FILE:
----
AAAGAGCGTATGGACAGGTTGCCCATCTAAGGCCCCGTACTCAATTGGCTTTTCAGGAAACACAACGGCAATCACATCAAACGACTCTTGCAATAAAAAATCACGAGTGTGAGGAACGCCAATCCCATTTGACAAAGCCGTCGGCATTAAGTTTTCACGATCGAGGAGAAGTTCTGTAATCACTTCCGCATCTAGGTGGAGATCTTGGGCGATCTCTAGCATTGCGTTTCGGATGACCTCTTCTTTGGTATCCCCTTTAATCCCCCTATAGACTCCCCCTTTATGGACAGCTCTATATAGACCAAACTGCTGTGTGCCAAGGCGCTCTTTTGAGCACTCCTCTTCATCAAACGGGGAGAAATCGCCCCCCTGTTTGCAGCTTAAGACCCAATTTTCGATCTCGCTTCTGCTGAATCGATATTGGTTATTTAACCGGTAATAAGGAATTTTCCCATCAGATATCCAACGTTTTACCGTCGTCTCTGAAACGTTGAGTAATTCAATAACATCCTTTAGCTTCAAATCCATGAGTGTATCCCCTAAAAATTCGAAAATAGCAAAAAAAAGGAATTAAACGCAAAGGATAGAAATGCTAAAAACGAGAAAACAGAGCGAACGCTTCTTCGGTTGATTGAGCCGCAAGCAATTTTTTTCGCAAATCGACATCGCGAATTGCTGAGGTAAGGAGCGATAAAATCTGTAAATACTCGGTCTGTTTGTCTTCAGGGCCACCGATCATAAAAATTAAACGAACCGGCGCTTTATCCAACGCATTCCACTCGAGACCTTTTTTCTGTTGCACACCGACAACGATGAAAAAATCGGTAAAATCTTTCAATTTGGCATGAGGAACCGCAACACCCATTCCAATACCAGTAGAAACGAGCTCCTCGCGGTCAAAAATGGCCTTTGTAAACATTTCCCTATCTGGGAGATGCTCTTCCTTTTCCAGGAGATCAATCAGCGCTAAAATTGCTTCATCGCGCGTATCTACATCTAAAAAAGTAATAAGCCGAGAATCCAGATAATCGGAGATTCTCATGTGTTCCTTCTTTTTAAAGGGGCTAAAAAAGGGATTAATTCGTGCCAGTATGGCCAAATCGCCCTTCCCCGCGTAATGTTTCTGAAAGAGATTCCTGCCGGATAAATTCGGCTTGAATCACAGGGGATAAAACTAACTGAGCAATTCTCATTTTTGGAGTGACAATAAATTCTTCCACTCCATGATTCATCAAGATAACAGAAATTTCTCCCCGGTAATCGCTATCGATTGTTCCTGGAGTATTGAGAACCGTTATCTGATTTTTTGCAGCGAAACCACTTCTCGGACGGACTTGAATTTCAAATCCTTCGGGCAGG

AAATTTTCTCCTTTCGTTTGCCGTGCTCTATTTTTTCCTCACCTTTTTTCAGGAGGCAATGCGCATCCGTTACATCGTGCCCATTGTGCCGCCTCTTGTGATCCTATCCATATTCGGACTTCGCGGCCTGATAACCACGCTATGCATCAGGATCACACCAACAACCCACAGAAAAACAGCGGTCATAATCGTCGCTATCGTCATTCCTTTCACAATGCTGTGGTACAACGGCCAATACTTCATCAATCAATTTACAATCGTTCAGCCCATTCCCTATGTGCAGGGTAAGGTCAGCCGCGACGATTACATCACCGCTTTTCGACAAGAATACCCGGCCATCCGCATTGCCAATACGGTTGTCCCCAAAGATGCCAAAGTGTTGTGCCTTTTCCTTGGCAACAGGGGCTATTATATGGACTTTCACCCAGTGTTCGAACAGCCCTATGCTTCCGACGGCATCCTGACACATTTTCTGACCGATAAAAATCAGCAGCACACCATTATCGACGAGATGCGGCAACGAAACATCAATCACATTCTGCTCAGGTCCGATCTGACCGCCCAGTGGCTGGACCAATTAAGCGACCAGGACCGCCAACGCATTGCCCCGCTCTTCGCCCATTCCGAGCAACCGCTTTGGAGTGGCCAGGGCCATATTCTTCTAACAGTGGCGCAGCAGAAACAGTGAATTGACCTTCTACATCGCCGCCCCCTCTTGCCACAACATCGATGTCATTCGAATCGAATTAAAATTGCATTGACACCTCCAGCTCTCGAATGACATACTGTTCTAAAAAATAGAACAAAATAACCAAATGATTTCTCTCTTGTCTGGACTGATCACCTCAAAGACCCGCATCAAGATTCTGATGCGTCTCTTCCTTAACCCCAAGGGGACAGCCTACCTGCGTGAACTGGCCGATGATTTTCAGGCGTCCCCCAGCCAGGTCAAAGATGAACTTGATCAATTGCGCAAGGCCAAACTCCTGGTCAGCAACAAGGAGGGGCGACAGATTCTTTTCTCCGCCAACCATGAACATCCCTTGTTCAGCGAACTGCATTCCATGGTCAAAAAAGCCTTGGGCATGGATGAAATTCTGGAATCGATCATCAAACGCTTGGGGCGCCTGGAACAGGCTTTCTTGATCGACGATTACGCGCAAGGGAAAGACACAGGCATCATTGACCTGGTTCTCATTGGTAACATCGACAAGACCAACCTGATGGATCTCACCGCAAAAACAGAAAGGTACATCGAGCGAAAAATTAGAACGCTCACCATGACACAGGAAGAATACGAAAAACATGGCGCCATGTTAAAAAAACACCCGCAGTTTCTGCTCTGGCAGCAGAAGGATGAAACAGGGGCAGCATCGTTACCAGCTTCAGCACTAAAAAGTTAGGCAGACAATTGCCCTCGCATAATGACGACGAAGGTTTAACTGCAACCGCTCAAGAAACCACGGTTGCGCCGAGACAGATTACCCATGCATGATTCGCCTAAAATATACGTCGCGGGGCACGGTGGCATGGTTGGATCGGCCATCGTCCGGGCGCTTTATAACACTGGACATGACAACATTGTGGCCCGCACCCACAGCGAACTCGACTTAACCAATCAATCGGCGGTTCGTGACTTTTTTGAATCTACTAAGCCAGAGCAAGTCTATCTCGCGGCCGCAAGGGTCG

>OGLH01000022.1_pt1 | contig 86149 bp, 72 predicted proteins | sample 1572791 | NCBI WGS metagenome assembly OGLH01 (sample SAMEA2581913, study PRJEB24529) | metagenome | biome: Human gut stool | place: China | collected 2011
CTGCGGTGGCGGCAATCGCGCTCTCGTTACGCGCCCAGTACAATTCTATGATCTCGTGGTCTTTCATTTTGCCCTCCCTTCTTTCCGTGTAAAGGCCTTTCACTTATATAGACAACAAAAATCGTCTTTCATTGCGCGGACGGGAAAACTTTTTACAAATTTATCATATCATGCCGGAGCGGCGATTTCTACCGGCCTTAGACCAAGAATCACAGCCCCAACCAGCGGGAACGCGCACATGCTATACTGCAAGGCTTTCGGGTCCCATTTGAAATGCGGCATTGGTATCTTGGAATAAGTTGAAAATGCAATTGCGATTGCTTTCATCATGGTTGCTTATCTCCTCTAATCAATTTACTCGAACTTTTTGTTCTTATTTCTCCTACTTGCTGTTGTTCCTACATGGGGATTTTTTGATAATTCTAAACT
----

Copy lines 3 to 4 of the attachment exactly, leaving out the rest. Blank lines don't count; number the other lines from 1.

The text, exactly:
>OGLH01000022.1_pt1 | contig 86149 bp, 72 predicted proteins | sample 1572791 | NCBI WGS metagenome assembly OGLH01 (sample SAMEA2581913, study PRJEB24529) | metagenome | biome: Human gut stool | place: China | collected 2011
CTGCGGTGGCGGCAATCGCGCTCTCGTTACGCGCCCAGTACAATTCTATGATCTCGTGGTCTTTCATTTTGCCCTCCCTTCTTTCCGTGTAAAGGCCTTTCACTTATATAGACAACAAAAATCGTCTTTCATTGCGCGGACGGGAAAACTTTTTACAAATTTATCATATCATGCCGGAGCGGCGATTTCTACCGGCCTTAGACCAAGAATCACAGCCCCAACCAGCGGGAACGCGCACATGCTATACTGCAAGGCTTTCGGGTCCCATTTGAAATGCGGCATTGGTATCTTGGAATAAGTTGAAAATGCAATTGCGATTGCTTTCATCATGGTTGCTTATCTCCTCTAATCAATTTACTCGAACTTTTTGTTCTTATTTCTCCTACTTGCTGTTGTTCCTACATGGGGATTTTTTGATAATTCTAAACT